USB Installer Tool Removes Microsoft Account Requirements From Windows 11 (and More)

Enlarge / The Rufus tool will offer you to modify your Windows 11 installation media when it is created. Workaround for Microsoft account requirement is new in beta 3.19.

Andrew Cunningham

One of the new “features” in the Windows 11 22H2 update is a Microsoft account requirement for all new installations, whether you’re using the Home or Pro version of the operating system. And that’s a shame, because the 22H2 update fixes a few of Windows 11’s original shortcomings while adding some nice quality-of-life improvements.

A simple workaround for this requirement is the Rufus USB Format Tool, which can create USB installation media for Windows and all sorts of other operating systems. Rufus has already offered some flags to remove the Windows 11 system requirements checks from the installer, removing the need for clumsy Windows Registry edits and other workarounds. But the 3.19 beta will also remove the Microsoft account requirement for new installs, making it easier to set up a new Windows PC with a traditional local account.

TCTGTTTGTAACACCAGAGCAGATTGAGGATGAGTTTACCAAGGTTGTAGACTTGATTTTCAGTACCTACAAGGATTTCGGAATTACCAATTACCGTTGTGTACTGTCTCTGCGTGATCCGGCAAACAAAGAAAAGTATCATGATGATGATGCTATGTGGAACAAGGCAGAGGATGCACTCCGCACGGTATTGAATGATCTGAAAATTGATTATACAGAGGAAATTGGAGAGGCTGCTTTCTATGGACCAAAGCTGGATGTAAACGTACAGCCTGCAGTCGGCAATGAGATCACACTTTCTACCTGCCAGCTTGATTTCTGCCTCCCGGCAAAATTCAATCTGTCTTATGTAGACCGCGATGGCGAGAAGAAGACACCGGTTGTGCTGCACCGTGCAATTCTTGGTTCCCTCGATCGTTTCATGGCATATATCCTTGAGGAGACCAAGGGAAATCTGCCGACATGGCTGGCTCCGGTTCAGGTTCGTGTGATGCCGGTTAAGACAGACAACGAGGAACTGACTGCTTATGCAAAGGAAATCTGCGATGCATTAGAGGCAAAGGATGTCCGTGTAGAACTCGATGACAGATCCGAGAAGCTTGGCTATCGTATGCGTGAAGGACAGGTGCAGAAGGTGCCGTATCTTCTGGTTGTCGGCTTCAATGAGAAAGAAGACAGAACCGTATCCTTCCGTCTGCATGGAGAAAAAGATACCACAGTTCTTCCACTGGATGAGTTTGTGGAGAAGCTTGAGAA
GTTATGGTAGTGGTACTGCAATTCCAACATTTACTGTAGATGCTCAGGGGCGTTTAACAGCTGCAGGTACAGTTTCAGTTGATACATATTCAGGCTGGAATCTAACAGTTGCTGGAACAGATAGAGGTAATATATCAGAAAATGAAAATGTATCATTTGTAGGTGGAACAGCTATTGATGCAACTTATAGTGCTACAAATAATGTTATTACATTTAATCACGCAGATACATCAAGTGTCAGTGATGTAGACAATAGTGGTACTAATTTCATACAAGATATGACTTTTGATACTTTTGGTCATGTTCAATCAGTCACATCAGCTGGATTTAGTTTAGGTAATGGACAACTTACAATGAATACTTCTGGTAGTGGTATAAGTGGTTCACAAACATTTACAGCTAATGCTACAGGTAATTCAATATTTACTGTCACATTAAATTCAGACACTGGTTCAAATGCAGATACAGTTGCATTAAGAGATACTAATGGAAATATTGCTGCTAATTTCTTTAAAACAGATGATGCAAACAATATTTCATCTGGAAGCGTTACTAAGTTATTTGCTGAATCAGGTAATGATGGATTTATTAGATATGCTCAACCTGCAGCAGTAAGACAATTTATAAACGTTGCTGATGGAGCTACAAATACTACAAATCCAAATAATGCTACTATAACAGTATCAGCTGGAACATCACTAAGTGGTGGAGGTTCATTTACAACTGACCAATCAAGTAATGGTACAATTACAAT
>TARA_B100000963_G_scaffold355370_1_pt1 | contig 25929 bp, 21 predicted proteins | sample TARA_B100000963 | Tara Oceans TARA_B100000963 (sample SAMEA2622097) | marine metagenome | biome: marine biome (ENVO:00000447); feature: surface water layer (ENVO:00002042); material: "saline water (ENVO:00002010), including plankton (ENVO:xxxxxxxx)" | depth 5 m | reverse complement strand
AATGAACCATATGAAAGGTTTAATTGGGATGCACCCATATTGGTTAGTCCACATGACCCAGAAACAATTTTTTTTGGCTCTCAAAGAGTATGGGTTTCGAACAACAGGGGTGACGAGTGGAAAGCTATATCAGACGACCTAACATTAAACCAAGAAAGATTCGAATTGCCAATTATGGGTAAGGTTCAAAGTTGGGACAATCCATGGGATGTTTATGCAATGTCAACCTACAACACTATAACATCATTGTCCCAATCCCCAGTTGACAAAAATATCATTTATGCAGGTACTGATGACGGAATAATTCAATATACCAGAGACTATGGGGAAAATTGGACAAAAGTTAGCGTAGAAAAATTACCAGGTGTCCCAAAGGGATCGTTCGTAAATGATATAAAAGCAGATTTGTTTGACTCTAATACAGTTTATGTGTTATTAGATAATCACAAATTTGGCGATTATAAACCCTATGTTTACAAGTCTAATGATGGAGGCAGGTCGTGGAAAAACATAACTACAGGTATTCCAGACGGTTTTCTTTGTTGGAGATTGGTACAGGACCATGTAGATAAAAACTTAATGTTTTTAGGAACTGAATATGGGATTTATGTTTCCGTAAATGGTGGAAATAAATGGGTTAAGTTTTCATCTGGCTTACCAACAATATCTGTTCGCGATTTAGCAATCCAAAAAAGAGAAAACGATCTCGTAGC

When setting up Windows 11, be sure not to connect your PC to the Internet before creating your user account. This trick worked to bypass the Microsoft account requirement in Windows 11 Pro and some later versions of Windows 10, but it is removed entirely from Windows 11 22H2. The Rufus tool simply returns to the status quo before 22H2.

If you use Rufus to avoid Windows 11 system requirements, your system will still be “unsupported” once Windows 11 is up and running. This means accepting periodic reminder messages about unsupported hardware and the vague threat that Microsoft may eventually stop providing updates and security patches for unsupported systems. On the other hand, Rufus does not prevent the Windows 11 TPM and security features from working once the OS is installed, so if you want to create a single USB installer that will cover both hardware supported and unsupported, Rufus makes it possible.

Microsoft provides its own media creation tools for people who want to create USB install drives for Windows 10 or Windows 11, but it obviously doesn’t offer the same workarounds for enterprise needs.

Listing image by Getty Images

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